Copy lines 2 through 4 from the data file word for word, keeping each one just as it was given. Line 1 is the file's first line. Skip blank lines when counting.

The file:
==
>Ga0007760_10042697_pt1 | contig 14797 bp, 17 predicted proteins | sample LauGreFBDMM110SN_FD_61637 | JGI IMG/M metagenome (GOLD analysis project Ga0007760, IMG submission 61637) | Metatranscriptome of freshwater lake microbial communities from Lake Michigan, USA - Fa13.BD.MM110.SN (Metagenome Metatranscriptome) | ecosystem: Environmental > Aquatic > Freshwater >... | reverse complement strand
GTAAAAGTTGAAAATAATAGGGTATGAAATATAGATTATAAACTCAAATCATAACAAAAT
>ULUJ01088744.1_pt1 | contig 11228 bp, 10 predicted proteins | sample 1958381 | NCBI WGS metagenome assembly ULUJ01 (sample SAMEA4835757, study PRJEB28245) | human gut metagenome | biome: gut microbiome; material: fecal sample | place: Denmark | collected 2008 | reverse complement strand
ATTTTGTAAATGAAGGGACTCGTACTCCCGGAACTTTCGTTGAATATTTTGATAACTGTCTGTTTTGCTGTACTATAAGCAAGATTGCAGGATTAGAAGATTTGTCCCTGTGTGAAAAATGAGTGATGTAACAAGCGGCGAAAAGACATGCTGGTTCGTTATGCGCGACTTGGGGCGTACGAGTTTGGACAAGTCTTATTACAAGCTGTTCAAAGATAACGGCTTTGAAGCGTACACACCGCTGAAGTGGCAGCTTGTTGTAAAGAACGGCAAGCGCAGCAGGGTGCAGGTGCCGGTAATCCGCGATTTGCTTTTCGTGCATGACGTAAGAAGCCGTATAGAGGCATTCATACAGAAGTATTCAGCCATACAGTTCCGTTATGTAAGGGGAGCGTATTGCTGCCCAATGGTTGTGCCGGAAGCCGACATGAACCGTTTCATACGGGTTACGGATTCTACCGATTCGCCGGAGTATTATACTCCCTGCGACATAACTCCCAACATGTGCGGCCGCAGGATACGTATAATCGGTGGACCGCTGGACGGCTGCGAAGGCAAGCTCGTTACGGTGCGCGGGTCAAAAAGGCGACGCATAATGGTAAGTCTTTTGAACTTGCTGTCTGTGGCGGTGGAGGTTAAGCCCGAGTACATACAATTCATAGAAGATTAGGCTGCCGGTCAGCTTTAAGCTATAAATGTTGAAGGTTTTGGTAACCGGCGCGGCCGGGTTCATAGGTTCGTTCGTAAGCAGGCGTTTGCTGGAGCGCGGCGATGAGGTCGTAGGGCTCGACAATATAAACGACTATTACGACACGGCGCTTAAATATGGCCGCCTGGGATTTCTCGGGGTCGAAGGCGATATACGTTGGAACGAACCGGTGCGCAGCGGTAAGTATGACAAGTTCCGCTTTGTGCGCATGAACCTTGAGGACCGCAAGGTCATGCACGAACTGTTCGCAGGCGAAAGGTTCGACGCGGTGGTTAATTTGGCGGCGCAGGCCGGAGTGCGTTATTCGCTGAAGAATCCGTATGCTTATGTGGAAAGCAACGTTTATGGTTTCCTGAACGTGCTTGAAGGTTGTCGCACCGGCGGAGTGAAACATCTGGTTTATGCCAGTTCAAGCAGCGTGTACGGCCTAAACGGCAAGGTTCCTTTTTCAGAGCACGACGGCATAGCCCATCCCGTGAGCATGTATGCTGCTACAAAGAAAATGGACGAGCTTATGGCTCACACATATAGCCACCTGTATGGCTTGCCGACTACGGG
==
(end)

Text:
GTAAAAGTTGAAAATAATAGGGTATGAAATATAGATTATAAACTCAAATCATAACAAAAT
>ULUJ01088744.1_pt1 | contig 11228 bp, 10 predicted proteins | sample 1958381 | NCBI WGS metagenome assembly ULUJ01 (sample SAMEA4835757, study PRJEB28245) | human gut metagenome | biome: gut microbiome; material: fecal sample | place: Denmark | collected 2008 | reverse complement strand
ATTTTGTAAATGAAGGGACTCGTACTCCCGGAACTTTCGTTGAATATTTTGATAACTGTCTGTTTTGCTGTACTATAAGCAAGATTGCAGGATTAGAAGATTTGTCCCTGTGTGAAAAATGAGTGATGTAACAAGCGGCGAAAAGACATGCTGGTTCGTTATGCGCGACTTGGGGCGTACGAGTTTGGACAAGTCTTATTACAAGCTGTTCAAAGATAACGGCTTTGAAGCGTACACACCGCTGAAGTGGCAGCTTGTTGTAAAGAACGGCAAGCGCAGCAGGGTGCAGGTGCCGGTAATCCGCGATTTGCTTTTCGTGCATGACGTAAGAAGCCGTATAGAGGCATTCATACAGAAGTATTCAGCCATACAGTTCCGTTATGTAAGGGGAGCGTATTGCTGCCCAATGGTTGTGCCGGAAGCCGACATGAACCGTTTCATACGGGTTACGGATTCTACCGATTCGCCGGAGTATTATACTCCCTGCGACATAACTCCCAACATGTGCGGCCGCAGGATACGTATAATCGGTGGACCGCTGGACGGCTGCGAAGGCAAGCTCGTTACGGTGCGCGGGTCAAAAAGGCGACGCATAATGGTAAGTCTTTTGAACTTGCTGTCTGTGGCGGTGGAGGTTAAGCCCGAGTACATACAATTCATAGAAGATTAGGCTGCCGGTCAGCTTTAAGCTATAAATGTTGAAGGTTTTGGTAACCGGCGCGGCCGGGTTCATAGGTTCGTTCGTAAGCAGGCGTTTGCTGGAGCGCGGCGATGAGGTCGTAGGGCTCGACAATATAAACGACTATTACGACACGGCGCTTAAATATGGCCGCCTGGGATTTCTCGGGGTCGAAGGCGATATACGTTGGAACGAACCGGTGCGCAGCGGTAAGTATGACAAGTTCCGCTTTGTGCGCATGAACCTTGAGGACCGCAAGGTCATGCACGAACTGTTCGCAGGCGAAAGGTTCGACGCGGTGGTTAATTTGGCGGCGCAGGCCGGAGTGCGTTATTCGCTGAAGAATCCGTATGCTTATGTGGAAAGCAACGTTTATGGTTTCCTGAACGTGCTTGAAGGTTGTCGCACCGGCGGAGTGAAACATCTGGTTTATGCCAGTTCAAGCAGCGTGTACGGCCTAAACGGCAAGGTTCCTTTTTCAGAGCACGACGGCATAGCCCATCCCGTGAGCATGTATGCTGCTACAAAGAAAATGGACGAGCTTATGGCTCACACATATAGCCACCTGTATGGCTTGCCGACTACGGG